Plenty of our members here have had pasts that involved long-term use or addiction to various substances. And many of our members have had great success with freeing themselves from addiction as a result of their Dhamma practice.
metta

Ben
"Only those who take to meditation with good intentions can be assured of success. With the development of the purity and the power of the mind backed by the insight into the ultimate truth of nature, one might be able to do a lot of things in the right direction for the benefit of mankind."

Sayagyi U Ba Khin


Compassionate Hands Foundation (Buddhist aid in Myanmar) • Buddhist Global Relief
UNHCR Syria Emergency Relief AppealTyphoon Haiyan Relief AppealKiva: (person to person micro-finance)

e: ben.dhammawheel@gmail.com
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Re: Dhamma and addiction

Postby Modus.Ponens » Fri Apr 09, 2010 2:38 pm

Samsara wrote: Bet they are hundreds of pounds though :x


If you're refering to the price of the retreats, you are mistaken. The Goenka retreats are based on donation. When you do a Goenka retreat, yours is already paid by a previous meditator. And, if you feel you want to give a donation for a future person to have a retreat, then you give :smile:
And the Blessed One addressed the bhikkhus, saying: "Behold now, bhikkhus, I exhort you: All compounded things are subject to vanish. Strive with earnestness!"
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Re: Dhamma and addiction

Postby meindzai » Fri Apr 09, 2010 3:03 pm

Samsara wrote:
That is excellent. I feel as though i often have the disgust....but less of the following-through will power. Im really hoping with continued practise i shall find the cravings easier to deal with, with mindfulness. My problem is i don't catch it early enough and before i know it i don't care about giving up, i don't care about the long term suffering, its highly annoying.

A retreat sounds like the best way to do it!! Sitting in my tiny flat with a depressed boyfriend doesn't help (not that there is any excuses other than my unwillingness to bear the situation) Bet they are hundreds of pounds though :x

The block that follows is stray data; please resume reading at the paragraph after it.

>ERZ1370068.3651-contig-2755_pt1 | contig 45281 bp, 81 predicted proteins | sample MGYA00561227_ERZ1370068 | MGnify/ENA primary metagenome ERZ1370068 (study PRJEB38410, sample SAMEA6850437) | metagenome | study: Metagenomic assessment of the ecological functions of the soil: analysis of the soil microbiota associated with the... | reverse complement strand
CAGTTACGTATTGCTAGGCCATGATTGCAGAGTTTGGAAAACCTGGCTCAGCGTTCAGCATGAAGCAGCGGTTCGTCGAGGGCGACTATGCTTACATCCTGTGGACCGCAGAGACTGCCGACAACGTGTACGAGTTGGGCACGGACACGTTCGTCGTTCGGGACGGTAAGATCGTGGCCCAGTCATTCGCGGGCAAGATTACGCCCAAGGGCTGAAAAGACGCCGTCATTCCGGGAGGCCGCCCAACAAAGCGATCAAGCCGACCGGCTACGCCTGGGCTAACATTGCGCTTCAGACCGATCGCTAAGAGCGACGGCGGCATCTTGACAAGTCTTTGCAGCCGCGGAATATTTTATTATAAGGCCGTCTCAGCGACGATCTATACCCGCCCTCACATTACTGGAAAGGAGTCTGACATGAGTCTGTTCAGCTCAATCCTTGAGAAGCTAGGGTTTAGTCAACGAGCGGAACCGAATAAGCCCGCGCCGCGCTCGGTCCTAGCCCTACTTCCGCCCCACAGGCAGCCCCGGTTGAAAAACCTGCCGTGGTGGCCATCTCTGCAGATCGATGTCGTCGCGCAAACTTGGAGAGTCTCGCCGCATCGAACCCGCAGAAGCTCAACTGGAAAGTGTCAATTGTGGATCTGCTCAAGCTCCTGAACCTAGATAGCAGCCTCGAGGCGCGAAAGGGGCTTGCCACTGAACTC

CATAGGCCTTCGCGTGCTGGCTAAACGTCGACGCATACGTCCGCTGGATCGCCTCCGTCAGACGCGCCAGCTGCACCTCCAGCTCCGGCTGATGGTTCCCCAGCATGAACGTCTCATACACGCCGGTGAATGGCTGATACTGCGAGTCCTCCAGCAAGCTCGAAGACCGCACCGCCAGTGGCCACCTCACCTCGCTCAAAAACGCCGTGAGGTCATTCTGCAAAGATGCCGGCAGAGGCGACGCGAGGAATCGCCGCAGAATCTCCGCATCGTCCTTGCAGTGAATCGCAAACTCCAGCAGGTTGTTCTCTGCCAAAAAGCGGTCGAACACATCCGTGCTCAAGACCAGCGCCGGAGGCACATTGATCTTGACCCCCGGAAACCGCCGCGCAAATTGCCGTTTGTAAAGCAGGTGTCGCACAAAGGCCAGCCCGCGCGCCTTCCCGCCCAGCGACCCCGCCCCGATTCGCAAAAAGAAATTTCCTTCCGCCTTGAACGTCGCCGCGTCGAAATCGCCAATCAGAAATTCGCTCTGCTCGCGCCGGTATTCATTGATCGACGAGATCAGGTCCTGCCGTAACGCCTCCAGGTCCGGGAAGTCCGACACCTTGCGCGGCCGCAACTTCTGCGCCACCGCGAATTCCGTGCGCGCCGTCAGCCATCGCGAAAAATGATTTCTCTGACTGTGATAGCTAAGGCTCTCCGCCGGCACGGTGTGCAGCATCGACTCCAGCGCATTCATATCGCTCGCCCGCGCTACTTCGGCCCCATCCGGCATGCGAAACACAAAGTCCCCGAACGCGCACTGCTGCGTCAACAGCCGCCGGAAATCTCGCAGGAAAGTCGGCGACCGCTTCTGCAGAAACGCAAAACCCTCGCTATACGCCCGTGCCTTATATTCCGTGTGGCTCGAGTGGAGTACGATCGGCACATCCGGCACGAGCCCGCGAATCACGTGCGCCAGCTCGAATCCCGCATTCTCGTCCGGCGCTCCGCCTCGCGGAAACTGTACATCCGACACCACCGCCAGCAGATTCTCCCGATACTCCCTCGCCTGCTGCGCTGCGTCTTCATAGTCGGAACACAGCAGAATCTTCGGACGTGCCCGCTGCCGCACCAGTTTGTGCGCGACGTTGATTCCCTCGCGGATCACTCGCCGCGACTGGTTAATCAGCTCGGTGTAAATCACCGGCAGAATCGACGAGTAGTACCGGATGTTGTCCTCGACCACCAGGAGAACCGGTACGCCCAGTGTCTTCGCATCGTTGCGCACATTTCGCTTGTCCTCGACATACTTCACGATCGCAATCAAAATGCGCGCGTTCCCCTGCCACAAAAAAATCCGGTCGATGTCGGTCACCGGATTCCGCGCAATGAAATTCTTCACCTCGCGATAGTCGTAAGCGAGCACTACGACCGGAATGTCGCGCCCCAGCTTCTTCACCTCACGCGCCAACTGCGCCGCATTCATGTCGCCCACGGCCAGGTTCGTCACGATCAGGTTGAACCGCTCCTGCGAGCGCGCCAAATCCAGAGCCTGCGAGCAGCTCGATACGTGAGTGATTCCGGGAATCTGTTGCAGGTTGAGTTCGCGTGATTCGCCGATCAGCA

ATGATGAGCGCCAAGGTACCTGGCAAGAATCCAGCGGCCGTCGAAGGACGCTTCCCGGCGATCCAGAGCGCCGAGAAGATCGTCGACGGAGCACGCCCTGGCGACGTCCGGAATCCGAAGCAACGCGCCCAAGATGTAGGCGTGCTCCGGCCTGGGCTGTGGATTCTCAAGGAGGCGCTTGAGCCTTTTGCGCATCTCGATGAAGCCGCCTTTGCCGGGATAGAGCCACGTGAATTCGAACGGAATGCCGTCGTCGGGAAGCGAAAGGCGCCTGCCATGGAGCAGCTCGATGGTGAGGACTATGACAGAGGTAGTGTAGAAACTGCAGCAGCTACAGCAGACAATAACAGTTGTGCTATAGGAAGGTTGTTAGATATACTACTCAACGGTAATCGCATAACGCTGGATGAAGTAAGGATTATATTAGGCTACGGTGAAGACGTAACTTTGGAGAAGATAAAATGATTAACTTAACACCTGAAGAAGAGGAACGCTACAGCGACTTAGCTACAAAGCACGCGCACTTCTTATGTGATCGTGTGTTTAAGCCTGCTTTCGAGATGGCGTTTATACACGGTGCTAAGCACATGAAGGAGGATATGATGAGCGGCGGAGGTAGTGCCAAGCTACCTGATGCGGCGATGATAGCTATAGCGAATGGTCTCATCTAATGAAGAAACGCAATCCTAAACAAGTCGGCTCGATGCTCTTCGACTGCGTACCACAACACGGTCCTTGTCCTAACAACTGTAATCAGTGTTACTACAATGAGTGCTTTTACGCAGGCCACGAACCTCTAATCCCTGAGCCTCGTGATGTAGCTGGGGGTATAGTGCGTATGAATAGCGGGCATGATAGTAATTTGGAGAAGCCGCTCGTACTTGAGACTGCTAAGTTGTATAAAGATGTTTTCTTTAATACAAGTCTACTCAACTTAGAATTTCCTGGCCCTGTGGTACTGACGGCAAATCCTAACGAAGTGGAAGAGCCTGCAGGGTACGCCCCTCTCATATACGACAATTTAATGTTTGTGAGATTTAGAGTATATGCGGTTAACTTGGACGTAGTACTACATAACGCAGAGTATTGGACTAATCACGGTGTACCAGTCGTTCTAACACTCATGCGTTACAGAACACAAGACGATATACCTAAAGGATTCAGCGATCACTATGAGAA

[/quote]

As has been pointed out, that is not necessarily the case. So definately look into it. Just the change in environment alone will probably inspire you to look at life in a different way. Any change to just get yourself around healthier people. Take yoga classes or something. I know being around skinny bendy people tends to make me want to be healthier. :)

-M
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Re: Dhamma and addiction

Postby Samsara » Mon Apr 12, 2010 1:50 pm

Ben wrote:Hi Samsara

If its any consolation - you're not Robinson Caruso, so to speak!
Plenty of our members here have had pasts that involved long-term use or addiction to various substances. And many of our members have had great success with freeing themselves from addiction as a result of their Dhamma practice.
metta

Ben



Thanks Ben, that actually helps alot!

Ive looked up Goenka retreats and couldn't find a website, just alot of stories of how awful it was....so i worry.
Im sure if i stay a few times at Cittaviveka a few times they will let me stay for a week or something. Its all on hold anyway to a certain extent because of my final exams and dissertation i have to hand in in less than a month *stress*
"Nothing is more important than guarding the mind. Let us constantly keep watch over it, curbing it with mindfulness and vigilance."-Dalai Lama

Please feel free to correct my grammar!
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Re: Dhamma and addiction

Postby amethystyoga » Sat Apr 17, 2010 1:23 pm

Hi: As a newcomer to Buddhism , I have limited insight and experience with how it may help with an addiction. I can see how improved self care,mindfulness and meditation may help. The only solution to my alcohol dependence almost six years ago was a 12 step program AA. I also found through the meetings of AA some people that practice buddhism who shared their experience, strength and hope on getting sober. I also recommend a book called 12 Steps on Buddha's Path. Addiction is a cunning, baffling and powerful disease. :anjali: